Antony Gormley's Blind Light at the Hayward

The advertised part of Antony Gormley's Blind Light exhibition at the Hayward is a room full of very dense fog. It is a remarkable installation, but of that more later. There are other parts to it which are worth seeing by themselves.

I've seen a lot of exhibitions that seek to use the viewer as part of the art, but none as successful as this one. It involves you, the viewer, very directly but your experience of most of the pieces is dependent on the presence and actions of others.

The first installation, Spaceship, is huge - twenty-seven tonnes of metal that fills the room. Both irregular, looking like a hunk of technology torn off an orbiting leviathan hurled to earth, and highly regular, with holes aligned on a cubic grid, you can stand up close to it, peering into holes to see the interior, but the best effect is standing back, on the stairs, watching what could, for all the world, be Iron Age humans looking in incomprehension and disbelief at this monster crammed into a small space.

Another piece is a set of boxes, with holes to approximate human orifices, based on the sizes of inhabitants of Malmö from eighteen months to eighty years old. More than anything else in the exhibition, it depersonalises the viewer. You can find boxes of the same height as yourself, but the association is uncomfortable: reduced to boxes on the basis of phyisiognomy in a field of similar, pallid, stained figures I found reminded me of concentration camps. Now, it is at times (and I mean no offence here) hackneyed to make comparisons with the Holocaust but in this case it is, I think valid. There is a meme somewhere on the interweb about the time it takes for an online discussion to descend into comparisons with Hitler. The random positioning, crowdedness and ghastly similarity to humans along with, as I said, the hint of Eugenics left me feeling that I was standing in a field of half-humans, only their measurements in a forgotten archive to remind us of their existence.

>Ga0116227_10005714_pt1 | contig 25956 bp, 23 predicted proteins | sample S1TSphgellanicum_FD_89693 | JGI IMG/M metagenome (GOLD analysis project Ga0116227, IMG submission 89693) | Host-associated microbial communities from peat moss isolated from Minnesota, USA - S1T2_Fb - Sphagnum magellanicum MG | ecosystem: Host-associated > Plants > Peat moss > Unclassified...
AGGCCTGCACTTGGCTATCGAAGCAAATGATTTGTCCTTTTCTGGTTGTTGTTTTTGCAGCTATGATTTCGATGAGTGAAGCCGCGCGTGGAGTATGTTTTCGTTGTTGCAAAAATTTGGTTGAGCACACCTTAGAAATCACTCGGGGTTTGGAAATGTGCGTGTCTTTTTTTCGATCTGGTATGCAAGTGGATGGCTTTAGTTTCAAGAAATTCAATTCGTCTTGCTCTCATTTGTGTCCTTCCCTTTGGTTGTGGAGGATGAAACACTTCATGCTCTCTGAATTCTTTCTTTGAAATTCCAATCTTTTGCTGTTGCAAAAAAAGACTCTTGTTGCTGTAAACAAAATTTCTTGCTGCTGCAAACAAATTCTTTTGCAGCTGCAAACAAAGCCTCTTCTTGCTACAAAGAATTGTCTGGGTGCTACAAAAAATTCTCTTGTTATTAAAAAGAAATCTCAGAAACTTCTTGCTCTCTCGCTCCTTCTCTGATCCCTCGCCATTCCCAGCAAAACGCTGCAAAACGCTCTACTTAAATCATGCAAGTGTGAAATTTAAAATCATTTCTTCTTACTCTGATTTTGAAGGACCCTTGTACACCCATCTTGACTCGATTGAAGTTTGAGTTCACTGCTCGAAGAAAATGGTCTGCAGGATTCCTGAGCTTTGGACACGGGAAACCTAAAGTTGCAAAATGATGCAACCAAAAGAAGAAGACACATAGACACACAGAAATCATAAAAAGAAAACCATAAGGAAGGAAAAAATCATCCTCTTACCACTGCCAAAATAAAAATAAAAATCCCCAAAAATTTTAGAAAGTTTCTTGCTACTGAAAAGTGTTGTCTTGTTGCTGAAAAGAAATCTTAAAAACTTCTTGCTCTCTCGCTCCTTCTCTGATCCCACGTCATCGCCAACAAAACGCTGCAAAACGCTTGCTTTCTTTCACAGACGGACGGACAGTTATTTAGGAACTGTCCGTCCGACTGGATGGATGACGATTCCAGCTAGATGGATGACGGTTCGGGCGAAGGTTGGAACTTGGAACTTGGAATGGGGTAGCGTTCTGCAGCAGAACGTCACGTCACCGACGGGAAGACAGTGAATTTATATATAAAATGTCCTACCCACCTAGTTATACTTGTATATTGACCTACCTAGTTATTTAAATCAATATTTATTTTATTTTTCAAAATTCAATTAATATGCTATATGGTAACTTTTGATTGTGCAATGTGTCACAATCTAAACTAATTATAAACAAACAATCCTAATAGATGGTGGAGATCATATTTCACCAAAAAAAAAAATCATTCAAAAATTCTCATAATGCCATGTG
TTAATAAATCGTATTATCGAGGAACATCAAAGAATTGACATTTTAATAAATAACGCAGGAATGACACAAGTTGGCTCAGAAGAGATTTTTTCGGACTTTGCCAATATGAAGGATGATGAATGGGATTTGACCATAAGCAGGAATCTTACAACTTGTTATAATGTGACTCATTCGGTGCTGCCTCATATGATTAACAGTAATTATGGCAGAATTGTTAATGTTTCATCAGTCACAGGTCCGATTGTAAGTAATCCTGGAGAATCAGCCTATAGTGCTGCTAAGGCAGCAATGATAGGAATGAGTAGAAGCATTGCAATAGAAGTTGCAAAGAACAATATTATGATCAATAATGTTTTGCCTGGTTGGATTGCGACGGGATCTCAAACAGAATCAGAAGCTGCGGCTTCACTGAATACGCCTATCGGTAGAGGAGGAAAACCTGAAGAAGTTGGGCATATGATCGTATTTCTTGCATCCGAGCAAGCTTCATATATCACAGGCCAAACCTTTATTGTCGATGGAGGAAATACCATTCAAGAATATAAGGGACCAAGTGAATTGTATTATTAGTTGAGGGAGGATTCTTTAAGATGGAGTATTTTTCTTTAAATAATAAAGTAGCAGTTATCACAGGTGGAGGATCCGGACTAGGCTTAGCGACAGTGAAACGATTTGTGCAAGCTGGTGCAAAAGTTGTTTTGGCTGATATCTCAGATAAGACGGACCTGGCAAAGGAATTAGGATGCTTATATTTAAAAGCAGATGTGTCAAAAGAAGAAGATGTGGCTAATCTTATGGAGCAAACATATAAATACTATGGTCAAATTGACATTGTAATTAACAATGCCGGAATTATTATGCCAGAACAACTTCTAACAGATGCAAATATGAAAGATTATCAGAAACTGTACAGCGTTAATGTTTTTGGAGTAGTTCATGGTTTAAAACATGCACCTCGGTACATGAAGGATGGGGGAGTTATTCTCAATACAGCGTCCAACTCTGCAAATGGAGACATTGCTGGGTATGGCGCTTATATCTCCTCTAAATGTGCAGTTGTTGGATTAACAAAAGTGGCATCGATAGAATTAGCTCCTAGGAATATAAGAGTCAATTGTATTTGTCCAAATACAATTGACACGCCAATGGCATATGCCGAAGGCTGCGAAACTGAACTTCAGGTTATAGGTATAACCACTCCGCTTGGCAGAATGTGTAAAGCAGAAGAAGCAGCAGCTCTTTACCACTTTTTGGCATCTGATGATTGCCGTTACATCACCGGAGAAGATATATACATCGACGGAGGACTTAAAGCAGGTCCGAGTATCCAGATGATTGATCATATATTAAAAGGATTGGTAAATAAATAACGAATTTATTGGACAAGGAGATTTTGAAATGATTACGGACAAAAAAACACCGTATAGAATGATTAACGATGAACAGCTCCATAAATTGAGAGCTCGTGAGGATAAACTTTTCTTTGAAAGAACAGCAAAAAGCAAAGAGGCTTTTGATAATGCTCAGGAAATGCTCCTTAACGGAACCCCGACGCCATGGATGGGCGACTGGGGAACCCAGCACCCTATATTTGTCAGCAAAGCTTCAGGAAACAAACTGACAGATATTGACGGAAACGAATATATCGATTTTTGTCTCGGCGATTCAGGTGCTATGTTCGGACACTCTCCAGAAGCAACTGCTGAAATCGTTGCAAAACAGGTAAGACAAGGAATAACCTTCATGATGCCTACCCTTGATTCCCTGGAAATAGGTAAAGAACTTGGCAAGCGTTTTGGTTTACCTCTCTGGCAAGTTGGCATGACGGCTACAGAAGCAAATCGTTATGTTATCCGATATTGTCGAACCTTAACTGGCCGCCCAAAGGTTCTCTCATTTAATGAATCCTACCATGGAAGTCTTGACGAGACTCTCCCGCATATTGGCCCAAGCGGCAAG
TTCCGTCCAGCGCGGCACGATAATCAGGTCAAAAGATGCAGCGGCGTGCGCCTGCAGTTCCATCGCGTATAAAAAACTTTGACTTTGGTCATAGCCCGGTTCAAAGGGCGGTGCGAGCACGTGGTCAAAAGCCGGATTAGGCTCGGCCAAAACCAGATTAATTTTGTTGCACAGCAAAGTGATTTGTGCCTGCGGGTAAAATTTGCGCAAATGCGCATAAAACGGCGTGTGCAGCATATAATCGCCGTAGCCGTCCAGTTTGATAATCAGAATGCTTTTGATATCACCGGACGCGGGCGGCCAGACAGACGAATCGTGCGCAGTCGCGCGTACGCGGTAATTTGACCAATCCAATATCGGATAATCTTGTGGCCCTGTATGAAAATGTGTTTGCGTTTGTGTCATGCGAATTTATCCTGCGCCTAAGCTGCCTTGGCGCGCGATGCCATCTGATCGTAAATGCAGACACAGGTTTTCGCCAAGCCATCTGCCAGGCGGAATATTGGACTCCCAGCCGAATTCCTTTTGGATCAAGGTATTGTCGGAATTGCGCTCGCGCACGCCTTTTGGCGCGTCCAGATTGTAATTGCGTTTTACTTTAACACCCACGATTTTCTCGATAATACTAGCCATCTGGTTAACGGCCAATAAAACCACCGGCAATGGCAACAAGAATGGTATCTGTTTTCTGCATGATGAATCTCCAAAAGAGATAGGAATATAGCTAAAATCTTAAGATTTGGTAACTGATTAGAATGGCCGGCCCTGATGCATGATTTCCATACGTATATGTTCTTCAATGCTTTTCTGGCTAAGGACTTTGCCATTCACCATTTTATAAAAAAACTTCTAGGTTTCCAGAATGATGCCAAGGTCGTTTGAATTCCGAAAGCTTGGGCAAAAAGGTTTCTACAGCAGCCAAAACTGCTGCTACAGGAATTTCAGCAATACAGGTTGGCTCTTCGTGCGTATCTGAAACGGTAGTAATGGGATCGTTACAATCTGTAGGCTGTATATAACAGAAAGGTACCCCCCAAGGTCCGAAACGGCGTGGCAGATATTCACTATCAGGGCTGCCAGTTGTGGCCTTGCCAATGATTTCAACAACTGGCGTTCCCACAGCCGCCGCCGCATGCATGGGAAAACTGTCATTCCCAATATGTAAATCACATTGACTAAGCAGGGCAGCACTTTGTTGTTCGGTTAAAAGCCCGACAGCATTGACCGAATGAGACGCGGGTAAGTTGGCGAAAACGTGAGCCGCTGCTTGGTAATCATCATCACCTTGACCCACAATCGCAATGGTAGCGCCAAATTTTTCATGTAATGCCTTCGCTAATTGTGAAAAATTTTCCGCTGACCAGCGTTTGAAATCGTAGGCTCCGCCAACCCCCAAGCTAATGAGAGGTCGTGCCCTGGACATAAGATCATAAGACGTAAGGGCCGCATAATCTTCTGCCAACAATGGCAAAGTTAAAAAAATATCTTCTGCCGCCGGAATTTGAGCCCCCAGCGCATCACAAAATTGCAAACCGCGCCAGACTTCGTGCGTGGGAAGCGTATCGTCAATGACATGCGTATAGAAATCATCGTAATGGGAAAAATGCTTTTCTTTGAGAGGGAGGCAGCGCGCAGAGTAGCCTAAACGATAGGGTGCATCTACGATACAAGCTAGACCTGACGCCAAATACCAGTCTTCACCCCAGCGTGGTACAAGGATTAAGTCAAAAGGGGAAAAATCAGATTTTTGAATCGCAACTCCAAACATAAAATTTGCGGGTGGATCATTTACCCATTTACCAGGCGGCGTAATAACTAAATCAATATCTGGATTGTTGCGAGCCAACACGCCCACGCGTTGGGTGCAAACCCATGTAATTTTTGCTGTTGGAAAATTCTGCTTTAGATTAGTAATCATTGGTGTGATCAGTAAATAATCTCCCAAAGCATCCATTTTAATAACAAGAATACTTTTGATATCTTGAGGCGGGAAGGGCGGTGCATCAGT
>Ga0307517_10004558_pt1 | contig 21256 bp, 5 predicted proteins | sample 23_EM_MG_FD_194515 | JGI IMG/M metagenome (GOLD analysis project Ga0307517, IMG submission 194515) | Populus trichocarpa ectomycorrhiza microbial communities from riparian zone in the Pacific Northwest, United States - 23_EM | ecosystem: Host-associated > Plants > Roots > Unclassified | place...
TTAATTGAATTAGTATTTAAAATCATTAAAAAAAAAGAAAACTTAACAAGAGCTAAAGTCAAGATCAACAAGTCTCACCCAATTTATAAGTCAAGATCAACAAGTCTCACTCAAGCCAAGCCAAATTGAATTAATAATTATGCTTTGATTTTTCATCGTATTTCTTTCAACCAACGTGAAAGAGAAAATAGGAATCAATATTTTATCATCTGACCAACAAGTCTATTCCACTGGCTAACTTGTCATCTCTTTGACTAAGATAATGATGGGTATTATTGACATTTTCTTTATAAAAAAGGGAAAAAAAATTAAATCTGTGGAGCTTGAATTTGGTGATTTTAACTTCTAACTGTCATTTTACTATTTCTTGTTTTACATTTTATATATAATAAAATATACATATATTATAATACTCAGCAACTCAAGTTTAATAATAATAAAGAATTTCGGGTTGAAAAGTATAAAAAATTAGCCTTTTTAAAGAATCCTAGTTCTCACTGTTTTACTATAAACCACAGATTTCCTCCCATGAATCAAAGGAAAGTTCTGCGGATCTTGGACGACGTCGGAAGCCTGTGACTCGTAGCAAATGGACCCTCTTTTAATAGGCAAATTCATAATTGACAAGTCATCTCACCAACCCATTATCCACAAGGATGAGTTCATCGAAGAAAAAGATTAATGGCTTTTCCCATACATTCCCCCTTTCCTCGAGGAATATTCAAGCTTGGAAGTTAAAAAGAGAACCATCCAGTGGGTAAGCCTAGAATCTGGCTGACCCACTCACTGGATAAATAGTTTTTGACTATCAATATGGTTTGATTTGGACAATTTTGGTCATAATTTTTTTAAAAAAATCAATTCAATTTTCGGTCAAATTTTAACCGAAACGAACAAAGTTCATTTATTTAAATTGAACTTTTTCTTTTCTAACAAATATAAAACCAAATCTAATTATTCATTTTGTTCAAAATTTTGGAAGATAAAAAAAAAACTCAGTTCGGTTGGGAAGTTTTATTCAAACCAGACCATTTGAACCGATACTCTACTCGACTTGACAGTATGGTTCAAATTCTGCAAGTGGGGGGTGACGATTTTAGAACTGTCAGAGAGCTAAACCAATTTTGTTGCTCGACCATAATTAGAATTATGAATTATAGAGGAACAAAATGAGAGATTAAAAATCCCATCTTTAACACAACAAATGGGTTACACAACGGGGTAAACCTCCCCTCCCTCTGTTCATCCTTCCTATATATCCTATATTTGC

I don't think this was Gormley's intent; another piece is a lost-wax cast of him in a cube, so that you can see the gaps where his head and hands were, which more successfully captures the dichotomy between something that protects at the same time as restricting your freedom.
It is often better to be in chains than to be free
-Franz Kafka

While I am not certain how successful Gormley was in his aim in the field of boxes, it is nevertheless a very worthy piece of art. The main installation, Blind Light, is excellent. In essence, it is simple: a glass box filled with fog. It is, though, the densest fog I've ever seen. Perhaps fifteen centimetres from your face, your hand is a shape and fully outstretched it is invisible. As I said before, the presence of others is essential. When walking around the outside, people come up against the glass and interact with you while you can do the same when inside. Walking across the box is the Gormley's most successful means of picking up on the aforementioned dichotomy. There is no feeling of danger and the new experience is quite welcome, but you have to proceed slowly, with arms outstretched, to avoid running into people. The visitors were being terribly British, with occasional cries of 'Oh, excuse me!' as they touched one another. While that is all fun, the water underfoot, the lack of vision and the water condensing on your clothes and exposed skin means that you are slightly on edge.

As to the title, Blind Light, it is an interesting reflection, much in line with the protection-restriction, quod me nutrit me destruit, idea that the excess of light which we need to see makes it impossible to function as the sighted would normally do.

The rest of the indoor exhibition is worth seeing, but less effective, consisting essentially of casts of Gormley's body in different suspensions and contortions.

Outside, the sculptor of The Angel of the North goes for another grand-scale work - casts of his body again, but on rooftops and ledges around the Hayward. I'm going to go back when it's less crowded and wander around the area taking pictures of the casts that make up Event Horizon, so more of that in another post. I would say, though, that in keeping with the guide to the exhibition, the title seems pretentious. An event horizon is the maximum limit of light from a given event, such that in proximity to a black hole all light paths lead back to the centre. This seems very much at odds with the idea of appreciation of a single event in two, apparently contradictory ways.

Event Horizon is free to be photographed - they could do no other, given that it is outdoors and lends itself to photographs. It is a shame the Hayward or the exhibitor would not allow photos within the exhibition. There are no delicate paints to be protected and it would allow further interaction with the installations, later reflection on them and the creation of mini-artworks. It'd also be a lot of fun.



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